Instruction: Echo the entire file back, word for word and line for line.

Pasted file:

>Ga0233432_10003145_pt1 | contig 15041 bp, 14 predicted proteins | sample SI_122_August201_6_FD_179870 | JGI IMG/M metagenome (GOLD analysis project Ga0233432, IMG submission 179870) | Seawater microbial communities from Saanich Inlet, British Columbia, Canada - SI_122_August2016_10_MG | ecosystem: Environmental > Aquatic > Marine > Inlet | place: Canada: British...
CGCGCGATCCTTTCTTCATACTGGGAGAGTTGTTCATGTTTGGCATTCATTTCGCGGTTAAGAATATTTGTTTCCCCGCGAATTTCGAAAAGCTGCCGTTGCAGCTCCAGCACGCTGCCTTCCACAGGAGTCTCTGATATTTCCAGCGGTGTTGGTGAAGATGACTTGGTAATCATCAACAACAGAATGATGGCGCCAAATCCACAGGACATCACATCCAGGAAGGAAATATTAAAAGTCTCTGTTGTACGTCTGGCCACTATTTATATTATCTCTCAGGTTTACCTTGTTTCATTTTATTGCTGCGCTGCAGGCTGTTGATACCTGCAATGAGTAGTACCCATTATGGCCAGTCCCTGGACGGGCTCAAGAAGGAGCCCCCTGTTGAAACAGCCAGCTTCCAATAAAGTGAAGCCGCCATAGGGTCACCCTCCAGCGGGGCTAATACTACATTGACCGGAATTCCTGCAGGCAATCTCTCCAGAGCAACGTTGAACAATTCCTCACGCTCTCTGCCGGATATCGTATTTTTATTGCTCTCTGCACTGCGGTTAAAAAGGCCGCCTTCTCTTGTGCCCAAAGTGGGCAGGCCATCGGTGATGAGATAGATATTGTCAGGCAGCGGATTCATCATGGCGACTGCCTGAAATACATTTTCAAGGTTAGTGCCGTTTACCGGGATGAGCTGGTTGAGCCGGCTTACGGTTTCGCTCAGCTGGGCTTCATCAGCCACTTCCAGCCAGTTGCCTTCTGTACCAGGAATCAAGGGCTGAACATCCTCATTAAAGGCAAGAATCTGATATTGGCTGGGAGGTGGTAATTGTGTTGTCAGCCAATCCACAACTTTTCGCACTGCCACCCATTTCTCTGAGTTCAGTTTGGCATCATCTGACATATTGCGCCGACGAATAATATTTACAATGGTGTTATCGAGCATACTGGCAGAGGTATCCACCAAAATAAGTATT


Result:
>Ga0233432_10003145_pt1 | contig 15041 bp, 14 predicted proteins | sample SI_122_August201_6_FD_179870 | JGI IMG/M metagenome (GOLD analysis project Ga0233432, IMG submission 179870) | Seawater microbial communities from Saanich Inlet, British Columbia, Canada - SI_122_August2016_10_MG | ecosystem: Environmental > Aquatic > Marine > Inlet | place: Canada: British...
CGCGCGATCCTTTCTTCATACTGGGAGAGTTGTTCATGTTTGGCATTCATTTCGCGGTTAAGAATATTTGTTTCCCCGCGAATTTCGAAAAGCTGCCGTTGCAGCTCCAGCACGCTGCCTTCCACAGGAGTCTCTGATATTTCCAGCGGTGTTGGTGAAGATGACTTGGTAATCATCAACAACAGAATGATGGCGCCAAATCCACAGGACATCACATCCAGGAAGGAAATATTAAAAGTCTCTGTTGTACGTCTGGCCACTATTTATATTATCTCTCAGGTTTACCTTGTTTCATTTTATTGCTGCGCTGCAGGCTGTTGATACCTGCAATGAGTAGTACCCATTATGGCCAGTCCCTGGACGGGCTCAAGAAGGAGCCCCCTGTTGAAACAGCCAGCTTCCAATAAAGTGAAGCCGCCATAGGGTCACCCTCCAGCGGGGCTAATACTACATTGACCGGAATTCCTGCAGGCAATCTCTCCAGAGCAACGTTGAACAATTCCTCACGCTCTCTGCCGGATATCGTATTTTTATTGCTCTCTGCACTGCGGTTAAAAAGGCCGCCTTCTCTTGTGCCCAAAGTGGGCAGGCCATCGGTGATGAGATAGATATTGTCAGGCAGCGGATTCATCATGGCGACTGCCTGAAATACATTTTCAAGGTTAGTGCCGTTTACCGGGATGAGCTGGTTGAGCCGGCTTACGGTTTCGCTCAGCTGGGCTTCATCAGCCACTTCCAGCCAGTTGCCTTCTGTACCAGGAATCAAGGGCTGAACATCCTCATTAAAGGCAAGAATCTGATATTGGCTGGGAGGTGGTAATTGTGTTGTCAGCCAATCCACAACTTTTCGCACTGCCACCCATTTCTCTGAGTTCAGTTTGGCATCATCTGACATATTGCGCCGACGAATAATATTTACAATGGTGTTATCGAGCATACTGGCAGAGGTATCCACCAAAATAAGTATT